“Pressure sensors front and back plus an accelerometer, you say. Is that really necessary?” Scene from Saving Private Ryan
Unlike the main character in war movies, real life soldiers that survive multiple blasts and are exposed to explosions might not have a happy ending after all. Although the character comes back home safely and the story has a happy ending, in reality, victims often suffer from invisible concussions and traumatic brain injuries. According to a Wall Street Journal article by Laura Landro, Body Sensors Measure of Blasts on Soldiers, troops who are exposed to blasts might experience head trauma though there is no physical injury.
As more soldiers complain of pain after participating in battles or military training, Georgia Institute of Research Institute (GIRI) developed the Integrated Blast Effect Sensor Suite (IBESS) to prevent any potential trauma from blasts as well as to improve subsequent treatment. With multiple sensors, IBESS monitor events of blasts in real time and the data collected is used to measure levels of shock and respective physical damages. The records can be used for later medical cures and preventive measures in case soldiers do not feel any pain at the moment but have a risk of trauma in the future. The GIRI team anticipated that IBESS can be applied to any human monitoring applications besides military purposes by adding more features like blood pressure and oxygen levels.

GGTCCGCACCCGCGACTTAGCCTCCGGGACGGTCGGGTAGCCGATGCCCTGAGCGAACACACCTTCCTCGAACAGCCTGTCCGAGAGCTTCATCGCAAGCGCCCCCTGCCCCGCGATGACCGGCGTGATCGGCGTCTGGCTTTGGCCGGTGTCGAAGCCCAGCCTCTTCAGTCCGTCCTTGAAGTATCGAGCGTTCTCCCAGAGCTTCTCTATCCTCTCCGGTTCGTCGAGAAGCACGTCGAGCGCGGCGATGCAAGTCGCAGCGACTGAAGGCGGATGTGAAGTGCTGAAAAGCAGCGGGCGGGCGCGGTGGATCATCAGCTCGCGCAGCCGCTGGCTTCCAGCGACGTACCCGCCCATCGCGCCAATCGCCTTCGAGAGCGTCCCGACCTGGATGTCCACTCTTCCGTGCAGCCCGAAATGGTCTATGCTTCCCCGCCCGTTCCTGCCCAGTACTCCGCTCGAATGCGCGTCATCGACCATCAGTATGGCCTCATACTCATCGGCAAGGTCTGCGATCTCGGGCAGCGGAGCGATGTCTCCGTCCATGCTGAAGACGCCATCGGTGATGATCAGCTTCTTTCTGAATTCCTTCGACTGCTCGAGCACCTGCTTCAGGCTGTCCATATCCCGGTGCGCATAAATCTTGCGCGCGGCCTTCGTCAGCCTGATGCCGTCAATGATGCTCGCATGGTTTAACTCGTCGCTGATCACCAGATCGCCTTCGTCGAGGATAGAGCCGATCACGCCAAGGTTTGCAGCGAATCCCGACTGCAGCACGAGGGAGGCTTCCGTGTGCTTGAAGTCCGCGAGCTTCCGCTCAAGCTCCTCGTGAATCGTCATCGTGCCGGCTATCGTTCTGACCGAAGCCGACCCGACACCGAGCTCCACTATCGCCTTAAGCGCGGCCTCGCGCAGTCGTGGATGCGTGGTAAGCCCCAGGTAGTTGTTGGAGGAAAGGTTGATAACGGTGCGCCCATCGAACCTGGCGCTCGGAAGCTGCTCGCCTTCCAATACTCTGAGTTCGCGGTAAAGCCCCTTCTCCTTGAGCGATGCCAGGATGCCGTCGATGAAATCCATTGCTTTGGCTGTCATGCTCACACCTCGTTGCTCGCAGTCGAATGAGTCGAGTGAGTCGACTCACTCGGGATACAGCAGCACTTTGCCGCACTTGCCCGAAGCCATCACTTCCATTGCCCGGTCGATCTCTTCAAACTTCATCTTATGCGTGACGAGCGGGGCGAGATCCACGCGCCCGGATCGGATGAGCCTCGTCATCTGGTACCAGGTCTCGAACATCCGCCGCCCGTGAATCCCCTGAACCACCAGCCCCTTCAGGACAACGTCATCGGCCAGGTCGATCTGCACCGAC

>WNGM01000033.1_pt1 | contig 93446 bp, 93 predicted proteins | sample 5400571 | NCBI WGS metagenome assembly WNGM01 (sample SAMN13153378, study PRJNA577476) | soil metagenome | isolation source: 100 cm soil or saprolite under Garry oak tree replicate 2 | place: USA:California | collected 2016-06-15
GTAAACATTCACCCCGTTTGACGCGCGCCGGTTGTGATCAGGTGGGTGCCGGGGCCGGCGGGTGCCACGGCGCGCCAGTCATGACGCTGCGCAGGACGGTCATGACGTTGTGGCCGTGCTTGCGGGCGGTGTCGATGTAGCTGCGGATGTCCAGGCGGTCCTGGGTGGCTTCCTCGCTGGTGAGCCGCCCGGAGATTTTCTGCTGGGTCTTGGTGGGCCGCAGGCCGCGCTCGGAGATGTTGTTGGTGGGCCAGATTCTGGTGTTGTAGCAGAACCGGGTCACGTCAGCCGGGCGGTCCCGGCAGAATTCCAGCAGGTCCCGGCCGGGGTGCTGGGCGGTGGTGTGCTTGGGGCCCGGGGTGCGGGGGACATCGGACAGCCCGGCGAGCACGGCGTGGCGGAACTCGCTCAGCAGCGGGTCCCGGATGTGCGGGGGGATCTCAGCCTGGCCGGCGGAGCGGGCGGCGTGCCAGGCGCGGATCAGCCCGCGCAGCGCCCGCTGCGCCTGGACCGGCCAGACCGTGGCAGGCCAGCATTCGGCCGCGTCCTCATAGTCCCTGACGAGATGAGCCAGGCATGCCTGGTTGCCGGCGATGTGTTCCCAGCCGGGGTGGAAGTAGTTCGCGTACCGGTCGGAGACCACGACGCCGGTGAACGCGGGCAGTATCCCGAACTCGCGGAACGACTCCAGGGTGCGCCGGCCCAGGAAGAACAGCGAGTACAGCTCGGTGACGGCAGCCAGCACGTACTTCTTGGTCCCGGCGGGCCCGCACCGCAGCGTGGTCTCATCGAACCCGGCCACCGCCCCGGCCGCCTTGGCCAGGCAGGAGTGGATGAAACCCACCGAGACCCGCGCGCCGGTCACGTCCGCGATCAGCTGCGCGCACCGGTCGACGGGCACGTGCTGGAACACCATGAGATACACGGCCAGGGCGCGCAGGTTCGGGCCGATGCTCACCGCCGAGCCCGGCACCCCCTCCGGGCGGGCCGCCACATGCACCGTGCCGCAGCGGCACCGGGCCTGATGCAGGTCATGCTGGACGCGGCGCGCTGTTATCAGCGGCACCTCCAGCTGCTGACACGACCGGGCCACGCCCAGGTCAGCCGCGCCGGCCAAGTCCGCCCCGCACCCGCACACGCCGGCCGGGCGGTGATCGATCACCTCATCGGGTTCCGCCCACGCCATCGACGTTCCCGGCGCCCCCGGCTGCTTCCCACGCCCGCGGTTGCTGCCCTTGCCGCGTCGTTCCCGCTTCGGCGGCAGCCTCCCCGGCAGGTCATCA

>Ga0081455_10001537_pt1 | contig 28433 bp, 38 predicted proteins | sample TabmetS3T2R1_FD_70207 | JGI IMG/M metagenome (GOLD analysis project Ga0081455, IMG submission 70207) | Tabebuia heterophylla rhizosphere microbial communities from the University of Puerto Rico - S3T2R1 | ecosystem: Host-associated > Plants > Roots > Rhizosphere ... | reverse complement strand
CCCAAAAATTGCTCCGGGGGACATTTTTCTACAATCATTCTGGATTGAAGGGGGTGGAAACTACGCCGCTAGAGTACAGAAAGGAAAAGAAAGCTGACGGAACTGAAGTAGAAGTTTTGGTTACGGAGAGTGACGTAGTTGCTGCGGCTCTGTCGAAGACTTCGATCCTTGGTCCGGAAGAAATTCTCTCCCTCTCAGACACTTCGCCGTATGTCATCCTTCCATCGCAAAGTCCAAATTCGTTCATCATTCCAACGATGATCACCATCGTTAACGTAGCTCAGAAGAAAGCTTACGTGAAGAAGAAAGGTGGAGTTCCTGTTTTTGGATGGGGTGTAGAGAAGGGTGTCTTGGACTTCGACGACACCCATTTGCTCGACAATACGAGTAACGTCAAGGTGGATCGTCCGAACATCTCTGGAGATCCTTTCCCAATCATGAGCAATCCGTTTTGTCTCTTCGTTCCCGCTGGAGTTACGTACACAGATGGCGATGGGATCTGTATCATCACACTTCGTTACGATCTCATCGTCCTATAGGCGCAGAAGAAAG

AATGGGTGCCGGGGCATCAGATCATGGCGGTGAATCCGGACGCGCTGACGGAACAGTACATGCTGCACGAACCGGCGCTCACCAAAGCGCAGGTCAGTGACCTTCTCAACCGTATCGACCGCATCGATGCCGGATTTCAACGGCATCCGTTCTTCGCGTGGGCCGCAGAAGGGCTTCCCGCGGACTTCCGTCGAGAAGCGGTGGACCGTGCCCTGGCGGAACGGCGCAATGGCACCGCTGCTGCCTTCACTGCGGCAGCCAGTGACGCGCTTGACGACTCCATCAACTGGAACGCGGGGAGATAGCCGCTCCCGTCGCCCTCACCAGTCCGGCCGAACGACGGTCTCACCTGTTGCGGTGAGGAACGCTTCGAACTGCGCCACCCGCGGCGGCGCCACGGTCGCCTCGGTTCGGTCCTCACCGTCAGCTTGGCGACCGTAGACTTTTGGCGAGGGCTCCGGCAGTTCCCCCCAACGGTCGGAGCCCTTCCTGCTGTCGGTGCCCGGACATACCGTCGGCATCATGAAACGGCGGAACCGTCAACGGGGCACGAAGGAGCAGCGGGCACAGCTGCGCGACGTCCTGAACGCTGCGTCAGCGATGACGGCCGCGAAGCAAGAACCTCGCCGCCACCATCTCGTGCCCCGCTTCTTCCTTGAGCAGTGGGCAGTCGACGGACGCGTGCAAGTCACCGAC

Pressure sensors on the back and shoulder register blast data. Georgia Tech Research Institute
In wearable health devices like the IBESS, battery lifetime is critical as users cannot be worried with battery charging or frequent battery changes. This is where the EFM32 Gecko microcontroller enables the IBESS to perform continuous data recording and sensor monitoring without the need for user input or service. The EFM32 MCU’s low power features like Peripheral Reflex System (PRS) and Low Energy Sensor Interface (LESENSE) makes it possible for the system to run autonomously without involving the 32-bit ARM Cortex-M3 CPU until it is strictly necessary. Higher-end health wearables also need the performance of the Cortex-M processor to efficiently process the large amount of complex data that multi sensor systems create. The result is systems that can be always on and ready for use with running time of several years.
If you want to see more examples of long-lasting wearable devices, read how the EFM32 MCU helps Misfit Shine Wearable Fitness Tracker energy friendly, and watch how the EFM32 enabled the PIEPS Vector GPS avalanche monitor to double its battery lifetime:
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